February 20, 2023
A successful trial of autonomous cars has been concluded in London that could revolutionize driving in the United Kingdom.
For the past three years, the research project ServCity has been working to understand how to help cities successfully incorporate autonomous vehicle (AV) technologies into a complex urban environment, creating a blueprint of the type of infrastructure that will be required.
And it has come up with some interesting findings – including the potential future role of traffic lights.
As part of the trial, two ServCity Nissan Leaf EVs completed hundreds of laps around a 2.7-mile route on busy A-roads in Woolwich in the southeast of the British capital.
One of the consortium members, Smart Mobility Living Lab (SMLL), was responsible for installing around 270 cameras along the route, which relayed information to the Leafs about any potential issues they would have to navigate, such as London’s famous red double-decker buses.
Thomas Tompkin, Head of Network Infrastructure and Operations of SMLL, the urban testbed of one of the consortium members TRL,explained: “We configured our roadside sensor infrastructure and data processing to understand and demonstrate the best ways for CAVs [connected autonomous vehicles] to acquire better shared situational awareness … within the environment.”
And now that the test has ended, it has been hailed as a major success. In an interview with the U.K.’s PA Media agency, Tompkin said it showed that “a seismic shift in the way our roads are laid out” is possible. “If we think about maybe 20 or 30 years’ time, can you start to then think about the infrastructure outside? Can you start to remove some of that infrastructure such as traffic signals?”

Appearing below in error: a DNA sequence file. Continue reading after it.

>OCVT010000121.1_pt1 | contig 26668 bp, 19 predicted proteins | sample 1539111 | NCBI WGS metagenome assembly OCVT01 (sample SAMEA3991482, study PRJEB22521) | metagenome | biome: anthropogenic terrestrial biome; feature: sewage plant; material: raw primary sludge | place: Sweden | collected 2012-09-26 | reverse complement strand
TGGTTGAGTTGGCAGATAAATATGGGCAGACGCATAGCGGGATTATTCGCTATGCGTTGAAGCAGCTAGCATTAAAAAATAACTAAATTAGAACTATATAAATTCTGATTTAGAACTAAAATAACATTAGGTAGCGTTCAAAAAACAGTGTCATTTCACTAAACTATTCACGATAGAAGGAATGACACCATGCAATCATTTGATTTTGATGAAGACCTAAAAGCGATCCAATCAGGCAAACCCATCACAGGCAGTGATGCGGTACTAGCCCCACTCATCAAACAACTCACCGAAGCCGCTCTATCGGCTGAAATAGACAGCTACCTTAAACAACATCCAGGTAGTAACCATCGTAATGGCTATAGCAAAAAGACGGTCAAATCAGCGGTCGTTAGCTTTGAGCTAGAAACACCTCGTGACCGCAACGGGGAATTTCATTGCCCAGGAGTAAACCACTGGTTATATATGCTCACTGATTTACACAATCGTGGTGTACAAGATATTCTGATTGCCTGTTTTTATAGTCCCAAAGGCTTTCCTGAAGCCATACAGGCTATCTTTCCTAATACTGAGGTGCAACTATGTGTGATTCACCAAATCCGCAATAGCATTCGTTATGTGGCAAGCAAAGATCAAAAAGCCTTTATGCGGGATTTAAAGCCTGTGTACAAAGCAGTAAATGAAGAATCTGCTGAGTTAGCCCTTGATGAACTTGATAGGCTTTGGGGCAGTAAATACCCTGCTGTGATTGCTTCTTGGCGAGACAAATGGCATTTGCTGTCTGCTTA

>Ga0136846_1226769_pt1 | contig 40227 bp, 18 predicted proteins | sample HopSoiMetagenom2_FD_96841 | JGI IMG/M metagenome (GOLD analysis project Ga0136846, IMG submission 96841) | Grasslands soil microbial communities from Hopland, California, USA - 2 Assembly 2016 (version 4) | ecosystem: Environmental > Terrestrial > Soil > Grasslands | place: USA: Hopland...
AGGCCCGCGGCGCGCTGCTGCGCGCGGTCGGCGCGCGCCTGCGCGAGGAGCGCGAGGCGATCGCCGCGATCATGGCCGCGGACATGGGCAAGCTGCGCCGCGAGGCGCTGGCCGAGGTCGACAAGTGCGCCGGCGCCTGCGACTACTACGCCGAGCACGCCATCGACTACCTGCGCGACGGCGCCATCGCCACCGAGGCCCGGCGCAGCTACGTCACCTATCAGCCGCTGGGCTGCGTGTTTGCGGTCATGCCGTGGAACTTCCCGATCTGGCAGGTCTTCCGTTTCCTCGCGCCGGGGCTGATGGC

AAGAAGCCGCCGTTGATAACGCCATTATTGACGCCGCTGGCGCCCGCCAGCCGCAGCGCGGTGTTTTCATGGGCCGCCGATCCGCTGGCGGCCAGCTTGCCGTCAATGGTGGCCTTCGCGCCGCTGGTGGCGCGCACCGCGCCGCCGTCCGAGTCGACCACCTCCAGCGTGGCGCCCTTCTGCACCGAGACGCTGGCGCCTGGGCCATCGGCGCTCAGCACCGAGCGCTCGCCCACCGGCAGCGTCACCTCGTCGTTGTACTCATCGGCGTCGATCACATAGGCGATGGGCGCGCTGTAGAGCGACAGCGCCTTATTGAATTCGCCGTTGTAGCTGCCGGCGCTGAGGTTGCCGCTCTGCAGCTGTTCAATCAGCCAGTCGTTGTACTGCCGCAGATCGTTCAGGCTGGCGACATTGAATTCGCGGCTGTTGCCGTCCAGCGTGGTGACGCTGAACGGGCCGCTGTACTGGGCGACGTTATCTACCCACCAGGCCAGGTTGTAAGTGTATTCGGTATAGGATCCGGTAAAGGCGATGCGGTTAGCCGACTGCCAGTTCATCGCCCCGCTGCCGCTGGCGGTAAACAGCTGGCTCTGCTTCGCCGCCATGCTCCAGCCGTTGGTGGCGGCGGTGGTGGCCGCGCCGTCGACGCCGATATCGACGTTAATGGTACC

The thinking is that driverless cars will be clever enough to manage traffic flow themselves. And while acknowledging there is plenty of work to be done before this could materialize, it isn’t the first time the role of traffic lights has been called into question in a landscape where AVs are common.
A recent study by researchers at North Carolina State University recently put forward a different suggestion that a fourth white light be added at traffic signals to illustrate to all road users that AVs are controlling the traffic flow.
Robert Bateman of Nissan said that the success of the London trial – a notoriously difficult city to drive in, which was named the worlds most congested by TomTom earlier this year – is particularly encouraging for the future of AVs.
Bateman pointed out that rule-breaking was commonplace on London’s roads. “If you can get it right here, you can deliver an autonomous vehicle anywhere in the world,” he said.
The U.K. government, which invested $8.42million in the project, will study its findings.“ServCity has proven key to answer the practical questions of how to integrate self-driving vehicles into cities for the public good,” transport minister Jesse Norman said.
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